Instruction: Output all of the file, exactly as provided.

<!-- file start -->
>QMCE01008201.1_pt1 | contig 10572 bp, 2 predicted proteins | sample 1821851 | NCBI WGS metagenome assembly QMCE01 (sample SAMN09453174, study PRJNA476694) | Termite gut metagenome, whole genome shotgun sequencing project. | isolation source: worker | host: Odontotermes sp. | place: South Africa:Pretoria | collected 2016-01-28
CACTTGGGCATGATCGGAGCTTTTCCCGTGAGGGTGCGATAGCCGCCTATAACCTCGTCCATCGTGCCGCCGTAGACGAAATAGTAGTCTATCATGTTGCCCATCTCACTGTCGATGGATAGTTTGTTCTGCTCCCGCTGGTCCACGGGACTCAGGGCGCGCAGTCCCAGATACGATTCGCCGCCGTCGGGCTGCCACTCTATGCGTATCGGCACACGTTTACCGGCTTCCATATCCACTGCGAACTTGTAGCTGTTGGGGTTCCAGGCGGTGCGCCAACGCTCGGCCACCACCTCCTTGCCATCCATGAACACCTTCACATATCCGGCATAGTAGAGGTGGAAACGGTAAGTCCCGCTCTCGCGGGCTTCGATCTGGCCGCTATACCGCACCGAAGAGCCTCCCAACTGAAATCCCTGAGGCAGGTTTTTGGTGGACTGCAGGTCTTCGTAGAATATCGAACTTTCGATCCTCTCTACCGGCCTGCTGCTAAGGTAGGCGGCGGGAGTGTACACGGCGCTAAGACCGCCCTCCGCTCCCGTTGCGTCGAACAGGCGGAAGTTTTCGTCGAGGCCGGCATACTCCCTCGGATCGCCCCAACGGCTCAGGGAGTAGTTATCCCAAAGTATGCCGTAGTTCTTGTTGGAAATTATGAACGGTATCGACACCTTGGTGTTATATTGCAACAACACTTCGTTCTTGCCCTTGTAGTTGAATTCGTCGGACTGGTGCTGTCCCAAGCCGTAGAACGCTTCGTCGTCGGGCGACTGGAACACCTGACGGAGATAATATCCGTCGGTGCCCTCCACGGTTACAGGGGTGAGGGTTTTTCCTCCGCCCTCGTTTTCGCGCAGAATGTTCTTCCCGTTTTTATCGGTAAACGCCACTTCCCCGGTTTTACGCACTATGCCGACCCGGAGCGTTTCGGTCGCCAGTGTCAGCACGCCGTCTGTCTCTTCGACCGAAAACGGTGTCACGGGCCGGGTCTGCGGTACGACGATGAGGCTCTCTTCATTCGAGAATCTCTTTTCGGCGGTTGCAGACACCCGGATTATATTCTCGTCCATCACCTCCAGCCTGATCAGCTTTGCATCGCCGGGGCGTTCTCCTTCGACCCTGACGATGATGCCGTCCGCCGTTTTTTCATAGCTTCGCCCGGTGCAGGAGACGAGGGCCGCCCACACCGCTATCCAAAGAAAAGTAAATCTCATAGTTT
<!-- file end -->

>QMCE01008201.1_pt1 | contig 10572 bp, 2 predicted proteins | sample 1821851 | NCBI WGS metagenome assembly QMCE01 (sample SAMN09453174, study PRJNA476694) | Termite gut metagenome, whole genome shotgun sequencing project. | isolation source: worker | host: Odontotermes sp. | place: South Africa:Pretoria | collected 2016-01-28
CACTTGGGCATGATCGGAGCTTTTCCCGTGAGGGTGCGATAGCCGCCTATAACCTCGTCCATCGTGCCGCCGTAGACGAAATAGTAGTCTATCATGTTGCCCATCTCACTGTCGATGGATAGTTTGTTCTGCTCCCGCTGGTCCACGGGACTCAGGGCGCGCAGTCCCAGATACGATTCGCCGCCGTCGGGCTGCCACTCTATGCGTATCGGCACACGTTTACCGGCTTCCATATCCACTGCGAACTTGTAGCTGTTGGGGTTCCAGGCGGTGCGCCAACGCTCGGCCACCACCTCCTTGCCATCCATGAACACCTTCACATATCCGGCATAGTAGAGGTGGAAACGGTAAGTCCCGCTCTCGCGGGCTTCGATCTGGCCGCTATACCGCACCGAAGAGCCTCCCAACTGAAATCCCTGAGGCAGGTTTTTGGTGGACTGCAGGTCTTCGTAGAATATCGAACTTTCGATCCTCTCTACCGGCCTGCTGCTAAGGTAGGCGGCGGGAGTGTACACGGCGCTAAGACCGCCCTCCGCTCCCGTTGCGTCGAACAGGCGGAAGTTTTCGTCGAGGCCGGCATACTCCCTCGGATCGCCCCAACGGCTCAGGGAGTAGTTATCCCAAAGTATGCCGTAGTTCTTGTTGGAAATTATGAACGGTATCGACACCTTGGTGTTATATTGCAACAACACTTCGTTCTTGCCCTTGTAGTTGAATTCGTCGGACTGGTGCTGTCCCAAGCCGTAGAACGCTTCGTCGTCGGGCGACTGGAACACCTGACGGAGATAATATCCGTCGGTGCCCTCCACGGTTACAGGGGTGAGGGTTTTTCCTCCGCCCTCGTTTTCGCGCAGAATGTTCTTCCCGTTTTTATCGGTAAACGCCACTTCCCCGGTTTTACGCACTATGCCGACCCGGAGCGTTTCGGTCGCCAGTGTCAGCACGCCGTCTGTCTCTTCGACCGAAAACGGTGTCACGGGCCGGGTCTGCGGTACGACGATGAGGCTCTCTTCATTCGAGAATCTCTTTTCGGCGGTTGCAGACACCCGGATTATATTCTCGTCCATCACCTCCAGCCTGATCAGCTTTGCATCGCCGGGGCGTTCTCCTTCGACCCTGACGATGATGCCGTCCGCCGTTTTTTCATAGCTTCGCCCGGTGCAGGAGACGAGGGCCGCCCACACCGCTATCCAAAGAAAAGTAAATCTCATAGTTT